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When Words Aren't Enough

As part of my offering, I do mentoring sessions for people, and in these meetings, I often hear about some pretty intense experiences from terminal illness to lost loved ones. However, last night I had a consultation with a mother of three small children who was going through a situation, or combination of situations I should say, that was so extreme, in order to process it all I ended up staying up until midnight pairing socks between episodes of tears.


It was the first time I’ve ever felt at a loss for words during a session. Not because I didn’t know the Vedic perspective on it all, but in that moment, it felt hollow. And sometimes, spiritual counsel can feel like gas lighting if the lived reality of the person is in stark contrast to what is being expressed. Here was someone who was at the utmost edge of human experience, far past anything I’d ever gone through. Sacrifices made that I could hardly even imagine.


What do we do when words just don’t seem like enough? The truth is, I don’t have the answer, because an answer implies we can fix it. Nothing we can do will make the nightmare go away. We do what we can. When words fail, I believe there are two things we can try that are in opposite directions: Being and action.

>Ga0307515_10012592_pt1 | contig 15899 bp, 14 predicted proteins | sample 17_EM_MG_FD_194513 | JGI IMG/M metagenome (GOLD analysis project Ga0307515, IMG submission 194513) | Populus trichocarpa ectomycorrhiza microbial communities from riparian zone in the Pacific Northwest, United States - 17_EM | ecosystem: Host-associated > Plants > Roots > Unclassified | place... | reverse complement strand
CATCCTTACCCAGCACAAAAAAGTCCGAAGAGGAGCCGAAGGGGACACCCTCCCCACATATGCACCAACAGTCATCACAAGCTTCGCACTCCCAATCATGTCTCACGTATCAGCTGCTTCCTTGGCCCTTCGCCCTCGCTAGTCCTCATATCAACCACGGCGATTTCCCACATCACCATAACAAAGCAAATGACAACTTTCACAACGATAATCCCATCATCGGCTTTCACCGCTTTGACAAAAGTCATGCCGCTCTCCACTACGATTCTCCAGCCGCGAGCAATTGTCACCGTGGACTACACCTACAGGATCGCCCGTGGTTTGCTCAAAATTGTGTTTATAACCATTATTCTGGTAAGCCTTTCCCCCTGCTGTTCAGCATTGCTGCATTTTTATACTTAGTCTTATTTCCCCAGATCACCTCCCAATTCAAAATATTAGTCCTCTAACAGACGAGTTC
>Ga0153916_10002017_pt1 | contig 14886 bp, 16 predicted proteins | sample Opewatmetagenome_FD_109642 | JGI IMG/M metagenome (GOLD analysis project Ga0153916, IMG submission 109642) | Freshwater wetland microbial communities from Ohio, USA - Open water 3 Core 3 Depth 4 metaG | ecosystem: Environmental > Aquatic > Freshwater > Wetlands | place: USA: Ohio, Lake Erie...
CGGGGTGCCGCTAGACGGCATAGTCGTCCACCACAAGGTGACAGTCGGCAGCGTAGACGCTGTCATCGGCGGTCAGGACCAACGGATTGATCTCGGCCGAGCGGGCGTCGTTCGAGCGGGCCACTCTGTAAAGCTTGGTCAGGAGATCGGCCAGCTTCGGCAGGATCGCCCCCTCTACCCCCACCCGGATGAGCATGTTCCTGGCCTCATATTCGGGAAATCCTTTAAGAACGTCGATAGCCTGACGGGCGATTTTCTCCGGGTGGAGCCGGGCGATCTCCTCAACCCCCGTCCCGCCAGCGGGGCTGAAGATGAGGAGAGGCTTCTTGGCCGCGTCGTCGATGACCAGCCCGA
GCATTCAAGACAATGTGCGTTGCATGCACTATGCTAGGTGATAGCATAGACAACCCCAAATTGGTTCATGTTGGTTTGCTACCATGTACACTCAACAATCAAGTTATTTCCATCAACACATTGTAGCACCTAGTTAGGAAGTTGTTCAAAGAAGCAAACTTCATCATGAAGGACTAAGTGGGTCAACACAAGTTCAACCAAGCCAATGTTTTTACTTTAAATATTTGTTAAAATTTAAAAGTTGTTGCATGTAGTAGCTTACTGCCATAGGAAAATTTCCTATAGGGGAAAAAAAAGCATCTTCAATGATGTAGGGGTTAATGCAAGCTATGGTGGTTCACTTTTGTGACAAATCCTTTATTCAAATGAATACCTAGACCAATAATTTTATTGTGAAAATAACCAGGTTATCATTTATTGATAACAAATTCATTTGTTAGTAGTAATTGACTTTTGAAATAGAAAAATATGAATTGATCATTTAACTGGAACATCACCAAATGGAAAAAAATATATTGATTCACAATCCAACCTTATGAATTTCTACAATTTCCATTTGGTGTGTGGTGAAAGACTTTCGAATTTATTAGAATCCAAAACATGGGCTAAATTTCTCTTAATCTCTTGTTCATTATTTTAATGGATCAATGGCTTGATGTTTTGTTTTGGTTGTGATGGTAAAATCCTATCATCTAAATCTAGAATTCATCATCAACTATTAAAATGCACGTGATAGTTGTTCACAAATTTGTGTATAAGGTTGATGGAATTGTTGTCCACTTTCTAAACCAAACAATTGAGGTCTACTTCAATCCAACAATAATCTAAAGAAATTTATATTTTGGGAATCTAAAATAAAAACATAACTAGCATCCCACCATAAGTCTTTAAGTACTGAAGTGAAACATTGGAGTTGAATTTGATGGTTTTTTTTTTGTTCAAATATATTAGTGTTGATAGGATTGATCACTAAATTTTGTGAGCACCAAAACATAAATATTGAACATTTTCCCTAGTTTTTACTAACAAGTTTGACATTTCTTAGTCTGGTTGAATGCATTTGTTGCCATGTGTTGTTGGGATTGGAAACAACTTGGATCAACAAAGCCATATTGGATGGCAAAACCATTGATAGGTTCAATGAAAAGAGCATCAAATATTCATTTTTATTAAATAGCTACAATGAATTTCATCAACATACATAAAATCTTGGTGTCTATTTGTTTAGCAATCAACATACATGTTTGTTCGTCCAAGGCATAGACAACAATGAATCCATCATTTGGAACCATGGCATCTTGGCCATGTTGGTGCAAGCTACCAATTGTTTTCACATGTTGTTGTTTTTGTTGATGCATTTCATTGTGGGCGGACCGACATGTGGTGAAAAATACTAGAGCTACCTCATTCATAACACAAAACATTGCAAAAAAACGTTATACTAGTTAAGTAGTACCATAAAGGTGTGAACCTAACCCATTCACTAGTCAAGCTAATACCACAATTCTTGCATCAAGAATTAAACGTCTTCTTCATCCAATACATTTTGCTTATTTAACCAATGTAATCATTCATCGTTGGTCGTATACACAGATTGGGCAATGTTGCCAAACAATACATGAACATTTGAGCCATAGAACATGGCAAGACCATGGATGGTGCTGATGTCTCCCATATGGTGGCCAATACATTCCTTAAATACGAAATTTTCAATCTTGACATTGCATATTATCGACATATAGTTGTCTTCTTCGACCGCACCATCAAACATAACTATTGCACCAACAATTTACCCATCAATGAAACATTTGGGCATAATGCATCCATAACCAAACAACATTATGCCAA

All beings long to be witnessed, they long to feel seen. Even the plants in our gardens thrive when we give them our undivided attention. When someone is going through the unimaginable, sitting in your most expanded awareness and allowing your innocent attention to flow to them both when you’re with them and when you’re not, is very nurturing. Not being needy in any way. Listening when they want to talk, just sitting when they don’t. Being available to help if the opportunity comes up.


This is where the other category comes in-action. I don’t know about you, but when I see someone in the media send “thoughts and prayers” to someone, I cringe a little bit. Maybe instead of “thoughts and prayers” it should be “action and money.” Not to say that prayer isn’t powerful, but sometimes what people really need is support organized for them, even in the ordinary areas of life. One of the cruelest parts of going through a major tragedy is the normal human requirements don’t stop. The kids still have to be fed, the bills still have to be paid.


Sometimes, I am truly humbled by the human story. There are epic acts of heroism and divine strength happening behind ordinary doors. This morning instead of taking my son straight back home to hand him off to the sitter and do my work, I took him to see the boats in the harbor for a little while. I realized just by remembering to be in the moment and not waste the gifts we’ve been given and time we have, this is also something we can do to honor our neighbors who are going through so much.


 


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